Barnes & Noble (NYSE:BKS) isn't getting any closer to a storybook ending.
CEO William Lynch is resigning from the struggling book retailer, and more changes may be afoot as the chain continues to review its strategic alternatives.
Lynch was the head of the company's online retailing division when he was promoted in 2010. At the time it seemed to indicate an emphasis on the chain's digital initiatives. Barnes & Noble had decided to compete against Amazon.com (NASDAQ:AMZN) a year earlier by introducing the Nook, and BN.com was positioning itself to be a bigger force in media retail.
However, it isn't easy running a bookstore where prices need to stay high to cover the overhead of manning a physical store and running a website that's competitive with Amazon's cutthroat pricing. It's hard to fight both battles, because a Barnes & Noble shopper is -- by definition -- well read. Prices need to be consistent across both platforms, or buyers are going to know about it.
Nook could've been a game changer, and it seemed to have a shot initially as the retailer tied e-reader promotions to in-store visits. Unfortunately, Barnes & Noble was competing against Amazon's Kindle. The leading online retailer was brazen in its e-tail pricing, but it was even more aggressive when it came to its thriving e-reader business. Amazon was willing to sacrifice margins on the hardware, banking on making it back in its ecosystem.
Barnes & Noble didn't have much of a choice. It was forced into running its Nook business at a loss, but in a surprising show of validation last year, Microsoft (NASDAQ:MSFT) agreed to shell out $300 million for a 17.6% stake in the company's Nook and campus bookstore business.
The liquidation of rival Borders in 2011 also seemed like a good way to drum up sales at neighboring Barnes & Noble stores, but that uptick was short-lived. Borders going away wasn't an opportunity as much as it was a textbook case of foreshadowing.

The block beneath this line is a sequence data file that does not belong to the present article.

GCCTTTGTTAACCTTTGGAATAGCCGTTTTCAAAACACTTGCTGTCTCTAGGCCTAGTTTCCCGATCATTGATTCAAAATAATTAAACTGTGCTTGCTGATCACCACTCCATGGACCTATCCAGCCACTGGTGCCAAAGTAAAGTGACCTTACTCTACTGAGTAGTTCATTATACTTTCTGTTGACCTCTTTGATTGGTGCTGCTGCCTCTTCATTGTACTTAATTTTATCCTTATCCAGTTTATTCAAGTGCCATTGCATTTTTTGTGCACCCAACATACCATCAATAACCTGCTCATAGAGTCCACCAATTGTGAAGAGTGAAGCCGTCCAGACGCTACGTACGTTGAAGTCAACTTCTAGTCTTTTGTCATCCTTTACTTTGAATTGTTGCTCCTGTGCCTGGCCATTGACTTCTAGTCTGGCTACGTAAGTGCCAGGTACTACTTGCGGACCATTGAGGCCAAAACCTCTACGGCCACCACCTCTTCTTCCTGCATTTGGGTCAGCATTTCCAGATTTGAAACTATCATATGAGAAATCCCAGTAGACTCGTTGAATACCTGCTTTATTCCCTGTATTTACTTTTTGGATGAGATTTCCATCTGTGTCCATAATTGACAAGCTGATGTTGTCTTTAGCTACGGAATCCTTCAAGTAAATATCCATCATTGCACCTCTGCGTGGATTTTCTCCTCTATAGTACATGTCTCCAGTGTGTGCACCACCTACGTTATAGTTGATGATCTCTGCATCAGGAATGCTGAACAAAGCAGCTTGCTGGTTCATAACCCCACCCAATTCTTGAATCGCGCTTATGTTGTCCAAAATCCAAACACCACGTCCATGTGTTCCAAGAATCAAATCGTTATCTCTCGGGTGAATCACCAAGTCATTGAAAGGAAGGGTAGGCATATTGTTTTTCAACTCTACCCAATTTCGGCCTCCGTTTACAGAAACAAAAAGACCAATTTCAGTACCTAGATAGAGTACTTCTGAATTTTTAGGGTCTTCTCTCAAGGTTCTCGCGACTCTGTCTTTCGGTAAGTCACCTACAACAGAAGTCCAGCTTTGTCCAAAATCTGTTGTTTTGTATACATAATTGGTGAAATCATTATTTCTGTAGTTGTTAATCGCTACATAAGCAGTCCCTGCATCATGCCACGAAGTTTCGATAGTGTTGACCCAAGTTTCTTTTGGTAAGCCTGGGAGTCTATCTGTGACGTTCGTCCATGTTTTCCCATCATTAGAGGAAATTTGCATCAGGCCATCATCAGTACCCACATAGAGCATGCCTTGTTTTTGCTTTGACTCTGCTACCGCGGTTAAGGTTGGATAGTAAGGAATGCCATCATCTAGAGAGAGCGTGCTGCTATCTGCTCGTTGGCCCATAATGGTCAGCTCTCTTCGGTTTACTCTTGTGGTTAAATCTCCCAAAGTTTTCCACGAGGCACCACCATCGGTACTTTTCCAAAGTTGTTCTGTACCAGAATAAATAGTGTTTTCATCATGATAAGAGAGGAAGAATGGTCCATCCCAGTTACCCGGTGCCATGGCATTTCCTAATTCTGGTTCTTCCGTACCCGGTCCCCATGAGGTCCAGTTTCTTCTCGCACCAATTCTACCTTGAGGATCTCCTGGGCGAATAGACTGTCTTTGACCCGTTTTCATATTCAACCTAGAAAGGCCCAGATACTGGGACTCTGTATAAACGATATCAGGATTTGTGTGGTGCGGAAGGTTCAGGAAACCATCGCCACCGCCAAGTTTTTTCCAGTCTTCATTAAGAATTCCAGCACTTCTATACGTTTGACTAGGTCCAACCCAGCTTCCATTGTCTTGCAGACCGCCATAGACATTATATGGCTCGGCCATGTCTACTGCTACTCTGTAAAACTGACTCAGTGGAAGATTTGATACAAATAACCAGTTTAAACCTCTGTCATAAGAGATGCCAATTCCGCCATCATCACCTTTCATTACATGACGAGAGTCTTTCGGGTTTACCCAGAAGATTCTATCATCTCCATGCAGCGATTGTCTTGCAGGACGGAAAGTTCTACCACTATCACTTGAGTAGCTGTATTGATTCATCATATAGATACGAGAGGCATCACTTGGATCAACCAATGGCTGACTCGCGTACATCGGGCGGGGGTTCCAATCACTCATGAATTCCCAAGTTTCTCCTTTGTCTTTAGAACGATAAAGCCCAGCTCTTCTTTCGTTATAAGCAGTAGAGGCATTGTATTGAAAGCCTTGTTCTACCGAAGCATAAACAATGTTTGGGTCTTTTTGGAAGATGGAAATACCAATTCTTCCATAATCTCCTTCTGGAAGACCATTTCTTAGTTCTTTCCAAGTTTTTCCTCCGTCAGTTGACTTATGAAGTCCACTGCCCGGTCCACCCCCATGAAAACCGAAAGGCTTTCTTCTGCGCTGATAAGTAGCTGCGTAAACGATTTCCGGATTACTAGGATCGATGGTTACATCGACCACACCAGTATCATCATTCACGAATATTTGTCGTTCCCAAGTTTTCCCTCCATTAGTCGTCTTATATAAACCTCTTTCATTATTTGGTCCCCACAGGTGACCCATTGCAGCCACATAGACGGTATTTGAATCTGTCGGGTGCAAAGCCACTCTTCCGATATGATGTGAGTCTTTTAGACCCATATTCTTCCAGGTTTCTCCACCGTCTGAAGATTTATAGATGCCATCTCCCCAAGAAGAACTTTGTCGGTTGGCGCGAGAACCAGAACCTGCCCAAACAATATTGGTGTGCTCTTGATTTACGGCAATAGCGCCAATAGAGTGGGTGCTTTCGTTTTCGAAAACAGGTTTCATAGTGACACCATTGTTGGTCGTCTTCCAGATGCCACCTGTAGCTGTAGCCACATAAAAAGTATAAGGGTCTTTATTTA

The story doesn't get any better. Despite persistent rumors of Microsoft acquiring the online operations and the retailer's founder actually making a play for the superstore assets, nothing seems to work out right for Barnes & Noble.
Regardless of Microsoft's role as a prominent investor, Barnes & Noble suspended support for the Mac and PC versions of the Nook stand-alone e-reader software a month ago. Just two weeks ago it pulled the plug on its Nook Color tablet business.
Clearly Barnes & Noble is a company in retreat, and it may want to hurry up in sorting through its strategic alternatives while there is still a choice to be made.
Barnes & Noble is in better financial shape than Borders was when it fumbled its options away, but time is running out for a happy ending.
Longtime Fool contributor Rick Munarriz has no position in any stocks mentioned. The Motley Fool recommends Amazon.com. The Motley Fool owns shares of Amazon.com and Microsoft. Try any of our Foolish newsletter services free for 30 days. We Fools may not all hold the same opinions, but we all believe that considering a diverse range of insights makes us better investors. The Motley Fool has a disclosure policy.